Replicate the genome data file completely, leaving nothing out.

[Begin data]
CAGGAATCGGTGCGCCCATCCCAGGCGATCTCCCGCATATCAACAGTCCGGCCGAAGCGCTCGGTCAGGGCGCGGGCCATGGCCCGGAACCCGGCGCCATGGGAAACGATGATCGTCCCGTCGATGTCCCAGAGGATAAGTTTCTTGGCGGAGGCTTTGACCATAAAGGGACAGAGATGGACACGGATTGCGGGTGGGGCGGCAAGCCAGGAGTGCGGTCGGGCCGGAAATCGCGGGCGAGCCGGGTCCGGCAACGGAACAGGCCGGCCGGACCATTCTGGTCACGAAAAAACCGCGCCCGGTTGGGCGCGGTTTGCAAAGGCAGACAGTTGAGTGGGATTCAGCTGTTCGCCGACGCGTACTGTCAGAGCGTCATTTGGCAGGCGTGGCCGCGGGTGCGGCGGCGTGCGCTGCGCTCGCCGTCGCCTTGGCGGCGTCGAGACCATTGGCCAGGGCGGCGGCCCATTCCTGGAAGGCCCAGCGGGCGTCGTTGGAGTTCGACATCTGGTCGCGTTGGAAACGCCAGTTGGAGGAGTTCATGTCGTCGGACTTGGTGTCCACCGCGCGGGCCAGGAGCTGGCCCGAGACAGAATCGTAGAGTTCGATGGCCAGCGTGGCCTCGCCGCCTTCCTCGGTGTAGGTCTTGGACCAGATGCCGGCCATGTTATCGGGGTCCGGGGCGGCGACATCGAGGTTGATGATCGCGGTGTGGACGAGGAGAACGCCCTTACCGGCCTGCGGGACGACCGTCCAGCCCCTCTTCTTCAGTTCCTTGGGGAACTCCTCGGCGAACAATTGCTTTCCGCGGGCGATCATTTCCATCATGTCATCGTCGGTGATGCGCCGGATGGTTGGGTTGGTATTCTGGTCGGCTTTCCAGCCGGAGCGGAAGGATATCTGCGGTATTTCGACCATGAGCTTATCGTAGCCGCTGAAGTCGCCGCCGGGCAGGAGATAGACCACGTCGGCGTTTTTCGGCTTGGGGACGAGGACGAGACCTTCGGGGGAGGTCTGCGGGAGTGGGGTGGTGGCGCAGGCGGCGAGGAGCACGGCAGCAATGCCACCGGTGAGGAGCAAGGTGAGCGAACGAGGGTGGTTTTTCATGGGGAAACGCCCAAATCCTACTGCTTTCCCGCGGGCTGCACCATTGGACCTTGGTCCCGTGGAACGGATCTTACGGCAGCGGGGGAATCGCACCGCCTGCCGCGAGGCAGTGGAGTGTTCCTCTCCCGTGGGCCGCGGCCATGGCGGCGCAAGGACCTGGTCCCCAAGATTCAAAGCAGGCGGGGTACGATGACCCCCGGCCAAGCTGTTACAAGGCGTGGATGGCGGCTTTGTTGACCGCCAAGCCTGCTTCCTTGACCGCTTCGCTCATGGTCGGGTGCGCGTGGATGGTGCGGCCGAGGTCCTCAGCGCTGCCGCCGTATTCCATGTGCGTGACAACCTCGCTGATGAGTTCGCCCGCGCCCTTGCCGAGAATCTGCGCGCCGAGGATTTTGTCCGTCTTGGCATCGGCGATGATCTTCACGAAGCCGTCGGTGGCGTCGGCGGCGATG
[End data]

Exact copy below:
CAGGAATCGGTGCGCCCATCCCAGGCGATCTCCCGCATATCAACAGTCCGGCCGAAGCGCTCGGTCAGGGCGCGGGCCATGGCCCGGAACCCGGCGCCATGGGAAACGATGATCGTCCCGTCGATGTCCCAGAGGATAAGTTTCTTGGCGGAGGCTTTGACCATAAAGGGACAGAGATGGACACGGATTGCGGGTGGGGCGGCAAGCCAGGAGTGCGGTCGGGCCGGAAATCGCGGGCGAGCCGGGTCCGGCAACGGAACAGGCCGGCCGGACCATTCTGGTCACGAAAAAACCGCGCCCGGTTGGGCGCGGTTTGCAAAGGCAGACAGTTGAGTGGGATTCAGCTGTTCGCCGACGCGTACTGTCAGAGCGTCATTTGGCAGGCGTGGCCGCGGGTGCGGCGGCGTGCGCTGCGCTCGCCGTCGCCTTGGCGGCGTCGAGACCATTGGCCAGGGCGGCGGCCCATTCCTGGAAGGCCCAGCGGGCGTCGTTGGAGTTCGACATCTGGTCGCGTTGGAAACGCCAGTTGGAGGAGTTCATGTCGTCGGACTTGGTGTCCACCGCGCGGGCCAGGAGCTGGCCCGAGACAGAATCGTAGAGTTCGATGGCCAGCGTGGCCTCGCCGCCTTCCTCGGTGTAGGTCTTGGACCAGATGCCGGCCATGTTATCGGGGTCCGGGGCGGCGACATCGAGGTTGATGATCGCGGTGTGGACGAGGAGAACGCCCTTACCGGCCTGCGGGACGACCGTCCAGCCCCTCTTCTTCAGTTCCTTGGGGAACTCCTCGGCGAACAATTGCTTTCCGCGGGCGATCATTTCCATCATGTCATCGTCGGTGATGCGCCGGATGGTTGGGTTGGTATTCTGGTCGGCTTTCCAGCCGGAGCGGAAGGATATCTGCGGTATTTCGACCATGAGCTTATCGTAGCCGCTGAAGTCGCCGCCGGGCAGGAGATAGACCACGTCGGCGTTTTTCGGCTTGGGGACGAGGACGAGACCTTCGGGGGAGGTCTGCGGGAGTGGGGTGGTGGCGCAGGCGGCGAGGAGCACGGCAGCAATGCCACCGGTGAGGAGCAAGGTGAGCGAACGAGGGTGGTTTTTCATGGGGAAACGCCCAAATCCTACTGCTTTCCCGCGGGCTGCACCATTGGACCTTGGTCCCGTGGAACGGATCTTACGGCAGCGGGGGAATCGCACCGCCTGCCGCGAGGCAGTGGAGTGTTCCTCTCCCGTGGGCCGCGGCCATGGCGGCGCAAGGACCTGGTCCCCAAGATTCAAAGCAGGCGGGGTACGATGACCCCCGGCCAAGCTGTTACAAGGCGTGGATGGCGGCTTTGTTGACCGCCAAGCCTGCTTCCTTGACCGCTTCGCTCATGGTCGGGTGCGCGTGGATGGTGCGGCCGAGGTCCTCAGCGCTGCCGCCGTATTCCATGTGCGTGACAACCTCGCTGATGAGTTCGCCCGCGCCCTTGCCGAGAATCTGCGCGCCGAGGATTTTGTCCGTCTTGGCATCGGCGATGATCTTCACGAAGCCGTCGGTGGCGTCGGCGGCGATG